About the Minnesota Initiative Foundations. The Southern Minnesota Initiative Foundation (SMIF), serving 20 counties in south-central and southeastern Minnesota, is one of six regional foundations working to strengthen the communities and economies in the 80 counties of Greater Minnesota. Established by The McKnight Foundation in 1986, each foundation is independent and serves its geographic region with grants, business loans, programs and priorities, and donor services, as well as collaborates on several statewide initiatives. For more information, go to http://www.greaterminnesota.net .
Judy Healey's opening remarks
The November 2016 Civic Caucus report was excellent and interesting. Philanthropic consultant Judy Healey offered that review of the report, which lays out recommendations for strengthening Minnesota's public-policy process for probing problems, redefining issues and developing action-ready proposals for solving community problems. But she said when it comes to the report's recommendations, she's "a little bit on another track." That's based on her experience in policy development and her knowledge of foundations—how to get them mobilized, their various attributes and the differences among them.
She quoted from the report: "We urge the philanthropic community to make a commitment to support targeted public-policy studies that will probe deeply for underlying causes, that will be open to redefining issues, and that will offer action-specific proposed solutions." (p. 3)
To act on this, the report recommends that the philanthropic community take on or facilitate a variety of tasks, including:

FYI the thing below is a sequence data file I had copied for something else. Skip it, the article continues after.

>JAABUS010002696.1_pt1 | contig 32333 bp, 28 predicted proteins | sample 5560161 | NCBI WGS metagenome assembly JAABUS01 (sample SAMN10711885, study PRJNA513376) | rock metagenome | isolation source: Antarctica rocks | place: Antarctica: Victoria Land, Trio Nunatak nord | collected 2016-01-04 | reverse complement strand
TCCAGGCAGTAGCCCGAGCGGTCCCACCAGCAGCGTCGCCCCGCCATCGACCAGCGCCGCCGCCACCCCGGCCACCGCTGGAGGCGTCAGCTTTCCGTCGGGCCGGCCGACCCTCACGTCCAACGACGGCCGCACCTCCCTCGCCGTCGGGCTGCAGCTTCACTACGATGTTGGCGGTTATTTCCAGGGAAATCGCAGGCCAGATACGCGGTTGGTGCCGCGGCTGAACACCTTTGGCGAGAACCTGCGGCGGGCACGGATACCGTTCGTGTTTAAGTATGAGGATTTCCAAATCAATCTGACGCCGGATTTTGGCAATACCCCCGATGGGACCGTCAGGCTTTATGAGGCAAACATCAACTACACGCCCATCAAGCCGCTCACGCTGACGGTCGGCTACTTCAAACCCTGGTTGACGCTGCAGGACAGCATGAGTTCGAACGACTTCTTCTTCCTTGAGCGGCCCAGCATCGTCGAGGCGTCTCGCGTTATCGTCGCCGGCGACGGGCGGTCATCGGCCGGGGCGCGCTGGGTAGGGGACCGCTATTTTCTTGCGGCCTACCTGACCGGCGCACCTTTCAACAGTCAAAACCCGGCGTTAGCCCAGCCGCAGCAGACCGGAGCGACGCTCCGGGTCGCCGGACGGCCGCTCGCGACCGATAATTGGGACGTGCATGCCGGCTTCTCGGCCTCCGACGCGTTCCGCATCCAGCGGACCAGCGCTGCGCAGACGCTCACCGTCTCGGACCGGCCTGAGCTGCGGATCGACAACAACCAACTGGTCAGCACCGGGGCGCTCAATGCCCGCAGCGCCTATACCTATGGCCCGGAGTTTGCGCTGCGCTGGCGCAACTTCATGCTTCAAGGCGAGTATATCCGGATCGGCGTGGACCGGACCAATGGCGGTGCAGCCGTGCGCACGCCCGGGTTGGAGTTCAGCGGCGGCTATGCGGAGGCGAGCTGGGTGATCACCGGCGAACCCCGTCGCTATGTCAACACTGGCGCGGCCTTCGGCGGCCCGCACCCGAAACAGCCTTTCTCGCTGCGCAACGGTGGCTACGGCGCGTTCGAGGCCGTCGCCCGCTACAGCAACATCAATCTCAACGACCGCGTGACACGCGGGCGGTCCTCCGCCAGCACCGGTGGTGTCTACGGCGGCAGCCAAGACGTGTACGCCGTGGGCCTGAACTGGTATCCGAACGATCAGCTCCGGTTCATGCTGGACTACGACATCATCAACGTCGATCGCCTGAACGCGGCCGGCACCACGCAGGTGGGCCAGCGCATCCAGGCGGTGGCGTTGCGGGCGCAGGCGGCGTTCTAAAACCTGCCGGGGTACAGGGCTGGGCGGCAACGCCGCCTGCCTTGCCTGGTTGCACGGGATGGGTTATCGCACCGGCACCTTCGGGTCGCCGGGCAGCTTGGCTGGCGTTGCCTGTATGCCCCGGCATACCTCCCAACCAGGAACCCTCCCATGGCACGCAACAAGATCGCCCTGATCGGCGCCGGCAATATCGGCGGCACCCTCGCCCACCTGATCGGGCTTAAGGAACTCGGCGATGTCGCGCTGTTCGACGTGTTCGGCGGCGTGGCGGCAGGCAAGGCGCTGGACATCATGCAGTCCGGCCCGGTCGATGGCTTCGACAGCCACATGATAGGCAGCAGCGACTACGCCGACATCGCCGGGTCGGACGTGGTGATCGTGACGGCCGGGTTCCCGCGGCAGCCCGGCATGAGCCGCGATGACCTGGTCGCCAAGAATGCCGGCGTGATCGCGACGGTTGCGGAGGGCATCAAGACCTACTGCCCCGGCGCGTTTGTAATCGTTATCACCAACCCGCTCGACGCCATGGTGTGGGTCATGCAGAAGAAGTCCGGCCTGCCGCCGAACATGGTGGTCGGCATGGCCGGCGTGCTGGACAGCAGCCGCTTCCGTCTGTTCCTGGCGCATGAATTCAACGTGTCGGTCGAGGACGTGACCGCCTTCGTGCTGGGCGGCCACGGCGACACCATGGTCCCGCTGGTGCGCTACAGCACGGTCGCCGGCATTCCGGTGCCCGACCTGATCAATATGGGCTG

- Keeping a list of narrowly defined descriptions of the 25 to 50 most critical public-policy issues that need to be addressed in the state.
- Identifying a small group of issues of highest priority, including those that are about to emerge, but aren't necessarily already widely discussed in popular media.
- Encouraging individual foundations or individual donors to invite applications for study of those issues and development of specific recommendations for innovative ways to address them.
- Requiring recipients to follow well-established principles of the Minnesota Process outlined in the report in learning about issues, shaping and analyzing them, and developing creative, action-ready proposals.
- Measuring and reporting the following results: (a) how well the completed studies followed those principles and (b) the ultimate outcomes from reports, in terms of implementation of recommendations.
"That's quite an agenda for the foundations," Healey said. "It's a good agenda, but I'm not sure if they can address it all."
Healey said she thinks the Civic Caucus is headed in the right direction with its report. "The philanthropic community in this state is a place where you can turn," she said, "but the emphasis should be on facilitating, not doing. You don't want the foundations to control the agenda. It's really important to keep control of the process as you work towards implementing some of the goals and the details of this project."
"I don't think it'll be very effective to hand this agenda to the foundations," Healey continued, "even if they were willing to take it on, which I have some question about. Ask them how they can facilitate what you want done. And it would be more successful if you should ask them for help rather than just telling them it's their obligation to do this."
She said there are two bottom-line questions: (1) Who decides what should happen? (2) What outcomes do you want? An active citizens group willing to raise serious, complex public-policy issues should keep control of the agenda, rather than just say the foundations should do it.
There are different kinds of foundations. Healey noted several different kinds of foundations:
- Private, grant-making foundations. These are 501(c)(3) organizations that don't get money from the general public. "They can pretty much do what their boards decide they want to do," she said. The larger private foundations are staff-led. The smaller private foundations operate differently. "The private foundations might get interested in your work," she said, "but it depends."
- Corporate foundations. They often have a community perspective, Healey said. "They might be very receptive if you can cast what you're trying to do as being for the welfare of the community, the common good." She mentioned 3M and General Mills as examples of corporate foundations with a community perspective.